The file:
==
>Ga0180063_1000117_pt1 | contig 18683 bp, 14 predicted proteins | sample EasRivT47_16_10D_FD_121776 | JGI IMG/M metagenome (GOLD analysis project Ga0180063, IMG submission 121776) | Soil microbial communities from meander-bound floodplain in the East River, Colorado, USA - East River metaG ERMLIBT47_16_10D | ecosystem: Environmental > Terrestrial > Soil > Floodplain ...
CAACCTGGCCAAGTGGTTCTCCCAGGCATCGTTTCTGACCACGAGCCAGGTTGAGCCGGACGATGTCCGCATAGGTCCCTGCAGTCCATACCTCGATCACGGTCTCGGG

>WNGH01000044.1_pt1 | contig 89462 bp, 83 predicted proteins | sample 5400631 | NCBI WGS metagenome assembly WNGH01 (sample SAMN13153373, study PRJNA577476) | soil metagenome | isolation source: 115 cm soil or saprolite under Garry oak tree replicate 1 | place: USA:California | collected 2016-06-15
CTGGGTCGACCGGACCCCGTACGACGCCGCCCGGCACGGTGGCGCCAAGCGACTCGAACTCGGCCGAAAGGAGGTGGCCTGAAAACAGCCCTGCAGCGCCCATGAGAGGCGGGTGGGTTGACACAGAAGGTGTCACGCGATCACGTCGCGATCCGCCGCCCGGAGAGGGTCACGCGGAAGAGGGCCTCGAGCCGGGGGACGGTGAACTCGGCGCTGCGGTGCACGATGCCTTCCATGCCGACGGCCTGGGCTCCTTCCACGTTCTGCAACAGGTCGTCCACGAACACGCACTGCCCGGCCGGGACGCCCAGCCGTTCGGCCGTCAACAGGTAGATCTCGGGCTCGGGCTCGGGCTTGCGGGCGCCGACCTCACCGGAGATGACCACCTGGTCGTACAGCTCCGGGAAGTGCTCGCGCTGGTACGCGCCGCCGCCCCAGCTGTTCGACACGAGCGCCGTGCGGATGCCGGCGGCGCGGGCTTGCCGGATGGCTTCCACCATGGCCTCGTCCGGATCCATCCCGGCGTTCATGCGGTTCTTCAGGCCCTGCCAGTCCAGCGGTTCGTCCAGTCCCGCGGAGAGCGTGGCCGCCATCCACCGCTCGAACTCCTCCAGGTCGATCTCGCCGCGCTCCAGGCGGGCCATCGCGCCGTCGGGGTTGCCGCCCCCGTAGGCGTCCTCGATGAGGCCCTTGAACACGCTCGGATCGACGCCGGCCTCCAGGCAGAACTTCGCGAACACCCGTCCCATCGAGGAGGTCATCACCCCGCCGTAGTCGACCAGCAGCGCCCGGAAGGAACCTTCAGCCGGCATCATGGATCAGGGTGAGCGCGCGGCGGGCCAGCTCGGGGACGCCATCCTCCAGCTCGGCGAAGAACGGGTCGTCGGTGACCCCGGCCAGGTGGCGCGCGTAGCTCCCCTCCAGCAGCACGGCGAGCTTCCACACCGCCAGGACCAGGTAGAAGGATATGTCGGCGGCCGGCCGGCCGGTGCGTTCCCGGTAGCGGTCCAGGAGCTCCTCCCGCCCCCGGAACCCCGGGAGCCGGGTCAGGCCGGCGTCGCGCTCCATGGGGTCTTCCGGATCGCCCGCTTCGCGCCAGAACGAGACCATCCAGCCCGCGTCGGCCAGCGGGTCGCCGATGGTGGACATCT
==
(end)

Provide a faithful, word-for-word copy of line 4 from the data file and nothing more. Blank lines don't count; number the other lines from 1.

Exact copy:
CTGGGTCGACCGGACCCCGTACGACGCCGCCCGGCACGGTGGCGCCAAGCGACTCGAACTCGGCCGAAAGGAGGTGGCCTGAAAACAGCCCTGCAGCGCCCATGAGAGGCGGGTGGGTTGACACAGAAGGTGTCACGCGATCACGTCGCGATCCGCCGCCCGGAGAGGGTCACGCGGAAGAGGGCCTCGAGCCGGGGGACGGTGAACTCGGCGCTGCGGTGCACGATGCCTTCCATGCCGACGGCCTGGGCTCCTTCCACGTTCTGCAACAGGTCGTCCACGAACACGCACTGCCCGGCCGGGACGCCCAGCCGTTCGGCCGTCAACAGGTAGATCTCGGGCTCGGGCTCGGGCTTGCGGGCGCCGACCTCACCGGAGATGACCACCTGGTCGTACAGCTCCGGGAAGTGCTCGCGCTGGTACGCGCCGCCGCCCCAGCTGTTCGACACGAGCGCCGTGCGGATGCCGGCGGCGCGGGCTTGCCGGATGGCTTCCACCATGGCCTCGTCCGGATCCATCCCGGCGTTCATGCGGTTCTTCAGGCCCTGCCAGTCCAGCGGTTCGTCCAGTCCCGCGGAGAGCGTGGCCGCCATCCACCGCTCGAACTCCTCCAGGTCGATCTCGCCGCGCTCCAGGCGGGCCATCGCGCCGTCGGGGTTGCCGCCCCCGTAGGCGTCCTCGATGAGGCCCTTGAACACGCTCGGATCGACGCCGGCCTCCAGGCAGAACTTCGCGAACACCCGTCCCATCGAGGAGGTCATCACCCCGCCGTAGTCGACCAGCAGCGCCCGGAAGGAACCTTCAGCCGGCATCATGGATCAGGGTGAGCGCGCGGCGGGCCAGCTCGGGGACGCCATCCTCCAGCTCGGCGAAGAACGGGTCGTCGGTGACCCCGGCCAGGTGGCGCGCGTAGCTCCCCTCCAGCAGCACGGCGAGCTTCCACACCGCCAGGACCAGGTAGAAGGATATGTCGGCGGCCGGCCGGCCGGTGCGTTCCCGGTAGCGGTCCAGGAGCTCCTCCCGCCCCCGGAACCCCGGGAGCCGGGTCAGGCCGGCGTCGCGCTCCATGGGGTCTTCCGGATCGCCCGCTTCGCGCCAGAACGAGACCATCCAGCCCGCGTCGGCCAGCGGGTCGCCGATGGTGGACATCT